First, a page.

Even the markets are beginning to recognise this fact. In June 2020, over two dozen international financial institutions warned the Brazilian government, “We recognize the crucial role that tropical forests play in tackling climate change, protecting biodiversity and ensuring ecosystem services”.10 It was an unprecedented statement, recognising how awareness of the issue had spread across the world. Under pressure from financial institutions, Brazil’s Jair Bolsonaro had to back down.

Deforestation in tropical forests: World action on the Amazon rainforest

Forests and nature are essential tools in the fight against climate change. We cannot reduce carbon emissions without stopping and reversing deforestation. This is why the world needs to take stronger action to stop destruction of the Amazon. 

Around 865,000 acres of Amazonian land has been destroyed every year since 2011. In the 1990s, that figure was much lower; around 366,000 acres a year, on average.11 In other words, the rate of deforestation in the Amazon has increased, not decreased. This is a published health and climate emergency.

There is now renewed pressure on the new President of the United States, Joe Biden, to unite world leaders and take stronger action.12 But, it is also extremely unlikely that the President of Brazil will listen without international pressure. He is more committed to opening up the rainforests to commercial companies than protecting them.13

This is why the outcry against the destruction of the Amazon was so important. It didn’t just set a precedent; it made the world more aware of the importance of such natural resources for our own well-being.

Sources

  1. Carbon Brief. (2019). Media reaction: Amazon fires and climate change. [online] Available at: https://www.carbonbrief.org/media-reaction-amazon-fires-and-climate-change.
  2. Under Pressure, Brazil’s Bolsonaro Forced to Fight Deforestation. (2020). New York Times. [online] 1 Aug. Available at: https://www.nytimes.com/2020/08/01/world/americas/Brazil-amazon-deforestation-bolsonaro.html
  3. Under Pressure, Brazil’s Bolsonaro Forced to Fight Deforestation. (2020). New York Times. [online] 1 Aug. Available at: https://www.nytimes.com/2020/08/01/world/americas/Brazil-amazon-deforestation-bolsonaro.html.
  4. Nunez, C. (2019). Deforestation and Its Effect on the Planet. [online] Nationalgeographic.com. Available at: https://www.nationalgeographic.com/environment/global-warming/deforestation/.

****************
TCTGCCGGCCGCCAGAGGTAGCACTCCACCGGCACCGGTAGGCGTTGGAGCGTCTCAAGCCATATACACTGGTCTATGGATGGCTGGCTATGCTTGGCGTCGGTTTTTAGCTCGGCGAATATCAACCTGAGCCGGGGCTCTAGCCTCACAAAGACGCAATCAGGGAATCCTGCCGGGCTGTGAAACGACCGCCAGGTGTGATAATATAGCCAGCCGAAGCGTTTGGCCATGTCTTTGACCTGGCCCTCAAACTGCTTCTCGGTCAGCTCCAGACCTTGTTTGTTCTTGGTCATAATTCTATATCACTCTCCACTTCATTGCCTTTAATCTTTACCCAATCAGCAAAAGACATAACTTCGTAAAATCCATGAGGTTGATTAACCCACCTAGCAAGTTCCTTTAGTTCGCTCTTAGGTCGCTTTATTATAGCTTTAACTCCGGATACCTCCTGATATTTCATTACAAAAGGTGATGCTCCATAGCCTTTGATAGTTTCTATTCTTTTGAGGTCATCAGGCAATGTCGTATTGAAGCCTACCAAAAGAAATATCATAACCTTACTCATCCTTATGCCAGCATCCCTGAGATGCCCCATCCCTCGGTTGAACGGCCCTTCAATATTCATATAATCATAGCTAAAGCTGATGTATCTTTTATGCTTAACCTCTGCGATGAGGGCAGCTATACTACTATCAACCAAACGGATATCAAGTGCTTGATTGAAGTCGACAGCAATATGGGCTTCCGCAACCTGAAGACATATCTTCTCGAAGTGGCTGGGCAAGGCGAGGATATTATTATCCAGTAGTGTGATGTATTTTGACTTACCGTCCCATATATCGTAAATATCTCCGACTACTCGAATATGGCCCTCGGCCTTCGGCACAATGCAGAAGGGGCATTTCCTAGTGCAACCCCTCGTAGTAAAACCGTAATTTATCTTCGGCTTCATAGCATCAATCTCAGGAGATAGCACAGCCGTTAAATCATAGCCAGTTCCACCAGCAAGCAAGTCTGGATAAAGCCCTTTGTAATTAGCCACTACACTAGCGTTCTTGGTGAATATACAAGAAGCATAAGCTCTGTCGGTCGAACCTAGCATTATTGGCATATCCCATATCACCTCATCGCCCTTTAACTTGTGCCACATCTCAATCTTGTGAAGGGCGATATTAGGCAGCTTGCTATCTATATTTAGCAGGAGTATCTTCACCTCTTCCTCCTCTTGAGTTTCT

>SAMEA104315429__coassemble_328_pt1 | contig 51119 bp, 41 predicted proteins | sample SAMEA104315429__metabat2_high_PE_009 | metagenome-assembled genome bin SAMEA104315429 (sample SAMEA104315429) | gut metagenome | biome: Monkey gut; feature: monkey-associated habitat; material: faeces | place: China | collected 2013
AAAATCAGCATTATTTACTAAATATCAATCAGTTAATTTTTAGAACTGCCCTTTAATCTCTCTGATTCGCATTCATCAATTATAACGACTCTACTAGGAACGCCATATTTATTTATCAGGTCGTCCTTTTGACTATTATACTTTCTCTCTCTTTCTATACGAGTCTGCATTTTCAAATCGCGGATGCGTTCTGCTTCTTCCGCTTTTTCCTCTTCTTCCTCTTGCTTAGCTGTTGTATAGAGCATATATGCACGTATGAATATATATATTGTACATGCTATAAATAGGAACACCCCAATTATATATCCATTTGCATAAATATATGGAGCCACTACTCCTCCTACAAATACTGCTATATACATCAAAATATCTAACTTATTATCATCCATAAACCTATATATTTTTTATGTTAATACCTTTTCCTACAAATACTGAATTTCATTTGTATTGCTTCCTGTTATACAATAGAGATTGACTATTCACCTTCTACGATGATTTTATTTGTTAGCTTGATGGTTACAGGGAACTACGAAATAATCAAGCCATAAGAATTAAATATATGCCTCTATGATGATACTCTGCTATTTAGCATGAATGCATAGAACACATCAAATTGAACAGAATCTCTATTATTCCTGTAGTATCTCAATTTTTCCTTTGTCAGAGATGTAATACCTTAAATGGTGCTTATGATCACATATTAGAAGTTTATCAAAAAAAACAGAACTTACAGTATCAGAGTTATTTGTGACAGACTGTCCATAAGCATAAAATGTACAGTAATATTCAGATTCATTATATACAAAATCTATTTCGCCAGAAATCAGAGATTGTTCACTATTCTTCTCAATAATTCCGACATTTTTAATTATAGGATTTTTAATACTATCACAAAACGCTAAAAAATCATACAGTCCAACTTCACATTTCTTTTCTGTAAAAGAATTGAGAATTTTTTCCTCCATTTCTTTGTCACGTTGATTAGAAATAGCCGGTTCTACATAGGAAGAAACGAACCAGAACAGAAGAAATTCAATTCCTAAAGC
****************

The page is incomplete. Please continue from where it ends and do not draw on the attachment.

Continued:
5. WWF. (n.d.). Tackling forest loss and damage. [online] Available at: https://www.wwf.org.uk/what-we-do/tackling-forest-loss-and-damage.
  6. Food and Agriculture Organization of the United Nations (2015). Forests and poverty reduction. [online] Fao.org. Available at: http://www.fao.org/forestry/livelihoods/en/.
  7. Union of Concerned Scientists. (2012). Tropical Deforestation and Global Warming. [online] Available at: https://www.ucsusa.org/resources/tropical-deforestation-and-global-warming.
  8. Amazon fires: Are they worse this year than before? (2020). BBC News. [online] 28 Aug. Available at: https://www.bbc.co.uk/news/world-latin-america-53893161.
  9. Nature4Climate. (n.d.). Benefits. [online] Available at: https://nature4climate.org/science/benefits/ [Accessed 5 Feb. 2021].
  10. Under Pressure, Brazil’s Bolsonaro Forced to Fight Deforestation. (2020). New York Times. [online] 1 Aug. Available at: https://www.nytimes.com/2020/08/01/world/americas/Brazil-amazon-deforestation-bolsonaro.html.
  11. Amazon Deforestation, Once Tamed, Comes Roaring Back. (2017). The New York Times. [online] 24 Feb. Available at: https://www.nytimes.com/2017/02/24/business/energy-environment/deforestation-brazil-bolivia-south-america.html.
  12. Friedman, L. (2021). Former U.S. Climate Leaders Press Biden on Amazon Deforestation. The New York Times. [online] 29 Jan. Available at: https://www.nytimes.com/2021/01/29/climate/biden-amazon-deforestation.html [Accessed 5 Feb. 2021].
  13. Under Brazil’s Far-Right Leader, Amazon Protections Slashed and Forests Fall. (2019). The New York Times. [online] 28 Jul. Available at: https://www.nytimes.com/2019/07/28/world/americas/brazil-deforestation-amazon-bolsonaro.html.